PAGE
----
A year later, in September 1962, Aston Martin introduced the final version of the DB4. Retrospectively referred to as the ‘Series 5’, the latest car was longer by some 4in and had a slightly raised roofline – almost imperceptible changes that made the car more comfortable and practical, yet retained its original sporting wheelbase. The wheels were now 15in as standard and the instrument panel of the GT was fitted to most cars. As before, buyers could choose the high-performance SS engine with, or without, faired-in headlamps.

Aston Martin built 1,135 DB4s. The Aston Martin Heritage Trust confirms that 145 Series 5s were produced, 90 in Vantage tune. Of these, only 20 were left-hand drive and just four were Black Pearl. Just two in this colour were ordered with a matching black interior. 

This Motor Car

According to a copy of the factory build sheet that accompanies the car, DB4/1214/L was despatched on 29 May 1963 and delivered to first Parisian owner Alexis Rateau who lived in the 7thArrondissement, the home to the French upper classes since the 17th Century. Rateau’s father, Auguste, was an engineer who specialised in turbines and was awarded the title Commander of the Legion of Honour. The sale was handled by French national distributor Société Mirabeau on 5 June 1963. DB5 production commenced in July that year; ‘1214/L’ is one of the final DB4s.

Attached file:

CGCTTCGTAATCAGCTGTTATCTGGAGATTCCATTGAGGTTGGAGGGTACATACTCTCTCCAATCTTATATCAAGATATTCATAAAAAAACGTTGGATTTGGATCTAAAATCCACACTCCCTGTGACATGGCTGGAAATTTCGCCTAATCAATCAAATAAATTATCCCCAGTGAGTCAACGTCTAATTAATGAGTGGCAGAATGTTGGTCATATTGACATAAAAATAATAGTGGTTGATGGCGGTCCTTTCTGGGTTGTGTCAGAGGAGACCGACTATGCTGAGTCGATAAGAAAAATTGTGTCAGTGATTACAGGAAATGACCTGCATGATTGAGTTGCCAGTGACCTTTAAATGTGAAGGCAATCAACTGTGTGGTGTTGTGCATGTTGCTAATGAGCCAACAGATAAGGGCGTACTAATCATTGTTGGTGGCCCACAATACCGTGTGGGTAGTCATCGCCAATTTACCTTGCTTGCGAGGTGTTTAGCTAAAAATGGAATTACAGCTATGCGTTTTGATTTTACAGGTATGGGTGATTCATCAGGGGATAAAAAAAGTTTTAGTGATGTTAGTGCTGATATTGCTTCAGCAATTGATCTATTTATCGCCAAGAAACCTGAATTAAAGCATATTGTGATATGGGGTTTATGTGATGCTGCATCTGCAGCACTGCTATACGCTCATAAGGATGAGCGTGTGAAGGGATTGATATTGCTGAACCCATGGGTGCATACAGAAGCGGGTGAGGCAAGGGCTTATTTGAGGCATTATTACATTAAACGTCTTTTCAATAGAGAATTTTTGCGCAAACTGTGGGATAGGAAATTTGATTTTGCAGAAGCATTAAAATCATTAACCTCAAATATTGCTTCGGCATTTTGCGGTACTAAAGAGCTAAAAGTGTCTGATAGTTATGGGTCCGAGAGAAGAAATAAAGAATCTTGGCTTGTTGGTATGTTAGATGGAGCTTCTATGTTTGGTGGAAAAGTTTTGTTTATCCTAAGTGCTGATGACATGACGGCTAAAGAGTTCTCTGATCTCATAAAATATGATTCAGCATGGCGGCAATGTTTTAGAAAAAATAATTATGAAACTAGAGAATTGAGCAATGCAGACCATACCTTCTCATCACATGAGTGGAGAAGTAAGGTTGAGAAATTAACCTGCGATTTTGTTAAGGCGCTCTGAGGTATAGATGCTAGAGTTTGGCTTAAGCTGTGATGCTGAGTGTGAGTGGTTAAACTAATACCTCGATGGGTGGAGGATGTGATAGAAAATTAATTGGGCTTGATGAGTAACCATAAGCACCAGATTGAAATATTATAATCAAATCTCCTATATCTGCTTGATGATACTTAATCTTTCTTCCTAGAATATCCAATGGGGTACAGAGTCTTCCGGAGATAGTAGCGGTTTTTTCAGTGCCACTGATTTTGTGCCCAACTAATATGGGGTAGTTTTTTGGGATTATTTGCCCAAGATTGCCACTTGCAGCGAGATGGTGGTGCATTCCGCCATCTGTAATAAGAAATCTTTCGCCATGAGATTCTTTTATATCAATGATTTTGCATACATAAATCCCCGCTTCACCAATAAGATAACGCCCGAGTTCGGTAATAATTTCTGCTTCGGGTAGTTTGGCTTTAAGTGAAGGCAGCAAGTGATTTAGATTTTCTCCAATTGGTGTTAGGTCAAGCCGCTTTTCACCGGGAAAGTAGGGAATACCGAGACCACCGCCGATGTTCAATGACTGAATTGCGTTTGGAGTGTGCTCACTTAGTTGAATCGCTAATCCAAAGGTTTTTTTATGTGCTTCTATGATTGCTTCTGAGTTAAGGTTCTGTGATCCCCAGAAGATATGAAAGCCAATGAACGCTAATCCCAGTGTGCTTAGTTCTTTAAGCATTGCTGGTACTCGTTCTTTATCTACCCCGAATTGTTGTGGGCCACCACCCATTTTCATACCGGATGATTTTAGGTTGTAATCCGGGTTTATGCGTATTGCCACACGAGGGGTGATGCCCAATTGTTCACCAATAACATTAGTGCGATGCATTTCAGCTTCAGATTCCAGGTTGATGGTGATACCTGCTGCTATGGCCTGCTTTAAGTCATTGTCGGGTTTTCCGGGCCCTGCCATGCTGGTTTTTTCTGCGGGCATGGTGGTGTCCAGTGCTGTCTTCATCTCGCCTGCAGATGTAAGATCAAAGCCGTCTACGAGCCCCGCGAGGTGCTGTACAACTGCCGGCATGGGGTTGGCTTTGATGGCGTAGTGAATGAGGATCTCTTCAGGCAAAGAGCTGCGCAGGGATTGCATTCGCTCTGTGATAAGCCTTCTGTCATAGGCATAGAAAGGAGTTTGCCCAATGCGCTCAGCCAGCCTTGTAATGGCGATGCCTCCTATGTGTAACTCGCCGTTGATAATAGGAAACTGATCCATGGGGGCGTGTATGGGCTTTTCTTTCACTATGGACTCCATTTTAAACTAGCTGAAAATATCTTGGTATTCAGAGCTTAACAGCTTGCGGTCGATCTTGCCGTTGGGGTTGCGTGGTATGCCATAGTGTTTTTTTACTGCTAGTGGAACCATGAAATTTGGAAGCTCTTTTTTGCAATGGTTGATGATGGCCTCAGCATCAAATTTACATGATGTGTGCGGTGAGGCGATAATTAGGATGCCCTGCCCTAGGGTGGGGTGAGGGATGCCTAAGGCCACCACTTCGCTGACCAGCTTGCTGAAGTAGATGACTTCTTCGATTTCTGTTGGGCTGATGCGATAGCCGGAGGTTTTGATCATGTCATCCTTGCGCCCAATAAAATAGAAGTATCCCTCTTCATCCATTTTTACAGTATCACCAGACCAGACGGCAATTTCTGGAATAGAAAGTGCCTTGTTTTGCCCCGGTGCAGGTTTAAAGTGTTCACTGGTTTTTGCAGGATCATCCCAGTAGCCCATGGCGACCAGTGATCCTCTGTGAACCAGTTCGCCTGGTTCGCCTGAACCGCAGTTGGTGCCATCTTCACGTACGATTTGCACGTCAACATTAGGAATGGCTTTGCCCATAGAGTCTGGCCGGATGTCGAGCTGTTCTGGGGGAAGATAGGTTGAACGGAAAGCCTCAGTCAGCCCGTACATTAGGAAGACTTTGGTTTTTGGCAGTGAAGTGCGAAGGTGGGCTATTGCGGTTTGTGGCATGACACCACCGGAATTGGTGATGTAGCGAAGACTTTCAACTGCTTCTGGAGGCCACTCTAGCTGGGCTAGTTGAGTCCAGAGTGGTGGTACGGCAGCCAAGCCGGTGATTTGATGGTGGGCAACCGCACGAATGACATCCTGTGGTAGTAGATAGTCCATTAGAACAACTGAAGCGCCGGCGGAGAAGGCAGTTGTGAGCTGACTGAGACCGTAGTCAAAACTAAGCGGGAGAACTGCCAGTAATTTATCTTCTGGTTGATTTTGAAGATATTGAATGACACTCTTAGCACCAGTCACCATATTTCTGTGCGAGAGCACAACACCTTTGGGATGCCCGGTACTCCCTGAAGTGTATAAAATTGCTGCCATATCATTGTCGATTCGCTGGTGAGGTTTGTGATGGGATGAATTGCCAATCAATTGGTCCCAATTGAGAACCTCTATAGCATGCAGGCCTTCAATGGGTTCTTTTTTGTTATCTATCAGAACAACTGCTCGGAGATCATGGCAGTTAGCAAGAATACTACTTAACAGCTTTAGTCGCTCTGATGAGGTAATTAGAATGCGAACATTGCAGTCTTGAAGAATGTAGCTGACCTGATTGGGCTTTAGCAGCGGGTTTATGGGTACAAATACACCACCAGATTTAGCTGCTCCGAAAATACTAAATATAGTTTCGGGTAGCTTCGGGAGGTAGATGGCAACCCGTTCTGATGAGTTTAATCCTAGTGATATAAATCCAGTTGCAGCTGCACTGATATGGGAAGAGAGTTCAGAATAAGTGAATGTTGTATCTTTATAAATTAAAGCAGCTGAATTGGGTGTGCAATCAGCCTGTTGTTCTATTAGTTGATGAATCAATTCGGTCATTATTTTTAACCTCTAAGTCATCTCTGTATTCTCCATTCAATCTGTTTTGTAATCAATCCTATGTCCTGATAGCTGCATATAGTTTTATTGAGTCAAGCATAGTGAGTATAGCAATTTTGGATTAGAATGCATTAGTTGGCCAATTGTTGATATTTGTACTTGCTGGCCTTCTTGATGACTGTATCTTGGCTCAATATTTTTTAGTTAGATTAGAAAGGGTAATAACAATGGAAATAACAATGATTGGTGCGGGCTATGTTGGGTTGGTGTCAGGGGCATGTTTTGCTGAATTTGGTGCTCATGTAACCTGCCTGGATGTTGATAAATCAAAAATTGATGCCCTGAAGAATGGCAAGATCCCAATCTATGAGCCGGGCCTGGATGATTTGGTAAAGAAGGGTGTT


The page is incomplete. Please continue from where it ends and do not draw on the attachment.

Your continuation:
It was a left-hand-drive Aston Martin DB4 with triple SU HD 8 carburettors and engine number 370/1177/SS. Its Body Type was listed as ‘Vantage saloon’ and the quaintly titled Particulars of Non-Standard Equipment note: ‘Vantage spec, overdrive, chrome wheels, intermediate silencers’. 

The speedometer read in kph and ‘1214/L’ had the regular David Brown four-speed gearbox with a 3.77:1 final drive, the usual ratio for overdrive cars allowing better in-gear acceleration with the option of more relaxed cruising when required. Tyres were Dunlop RS5s. As delivered, the car was finished in Black Pearl (ICI MO35-2628) with matching Black Vaumol 8500 hide from Connolly – a stunning combination commissioned by only two DB4 Vantage clients. 

Little is known of the early history of this car, though, prior to our client purchasing it in 2000, the engine had been rebuilt in France the previous year. On purchase, it bore the French plate ‘886 BPP 78’ but was re-registered in Switzerland when exported in 2002. As President of Cartier, he always fitted Cartier clocks to his classic cars – chassis 1214/L bears one today. The car was retrimmed in Switzerland in 2002 and used until 2010, since when it has been in carefully maintained storage and would benefit from a thorough going-over at a specialist. The odometer shows 30,196km.

A full restoration to as-delivered Black Pearl remains an option and would, no doubt, result in a show-stopping car for the best concours and Club meetings. 

Fast, stylish and practical, the final DB4s heralded the start of the Golden Age of six-cylinder Newport Pagnell Aston Martins. This rare left-hand drive Vantage merits serious consideration.

With thanks to Tim Cottingham at the Aston Martin Heritage Trust